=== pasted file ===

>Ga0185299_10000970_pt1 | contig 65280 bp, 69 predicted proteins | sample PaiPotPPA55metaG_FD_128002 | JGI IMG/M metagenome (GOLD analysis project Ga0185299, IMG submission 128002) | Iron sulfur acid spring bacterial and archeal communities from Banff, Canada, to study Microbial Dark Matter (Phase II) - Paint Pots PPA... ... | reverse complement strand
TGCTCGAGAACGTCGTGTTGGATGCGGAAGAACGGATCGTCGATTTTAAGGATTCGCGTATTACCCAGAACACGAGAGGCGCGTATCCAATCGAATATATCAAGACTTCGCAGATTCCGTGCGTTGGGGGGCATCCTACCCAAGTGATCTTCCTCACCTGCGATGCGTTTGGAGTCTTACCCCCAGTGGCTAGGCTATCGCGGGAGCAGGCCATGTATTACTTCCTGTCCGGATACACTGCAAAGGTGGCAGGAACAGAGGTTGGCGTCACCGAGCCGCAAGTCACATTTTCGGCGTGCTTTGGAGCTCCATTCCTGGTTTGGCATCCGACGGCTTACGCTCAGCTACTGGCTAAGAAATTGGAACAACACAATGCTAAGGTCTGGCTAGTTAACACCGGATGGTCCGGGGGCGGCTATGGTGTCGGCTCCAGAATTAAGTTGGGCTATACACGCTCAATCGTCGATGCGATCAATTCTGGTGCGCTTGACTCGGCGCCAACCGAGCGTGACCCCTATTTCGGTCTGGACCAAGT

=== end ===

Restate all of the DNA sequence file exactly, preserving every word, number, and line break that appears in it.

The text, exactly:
>Ga0185299_10000970_pt1 | contig 65280 bp, 69 predicted proteins | sample PaiPotPPA55metaG_FD_128002 | JGI IMG/M metagenome (GOLD analysis project Ga0185299, IMG submission 128002) | Iron sulfur acid spring bacterial and archeal communities from Banff, Canada, to study Microbial Dark Matter (Phase II) - Paint Pots PPA... ... | reverse complement strand
TGCTCGAGAACGTCGTGTTGGATGCGGAAGAACGGATCGTCGATTTTAAGGATTCGCGTATTACCCAGAACACGAGAGGCGCGTATCCAATCGAATATATCAAGACTTCGCAGATTCCGTGCGTTGGGGGGCATCCTACCCAAGTGATCTTCCTCACCTGCGATGCGTTTGGAGTCTTACCCCCAGTGGCTAGGCTATCGCGGGAGCAGGCCATGTATTACTTCCTGTCCGGATACACTGCAAAGGTGGCAGGAACAGAGGTTGGCGTCACCGAGCCGCAAGTCACATTTTCGGCGTGCTTTGGAGCTCCATTCCTGGTTTGGCATCCGACGGCTTACGCTCAGCTACTGGCTAAGAAATTGGAACAACACAATGCTAAGGTCTGGCTAGTTAACACCGGATGGTCCGGGGGCGGCTATGGTGTCGGCTCCAGAATTAAGTTGGGCTATACACGCTCAATCGTCGATGCGATCAATTCTGGTGCGCTTGACTCGGCGCCAACCGAGCGTGACCCCTATTTCGGTCTGGACCAAGT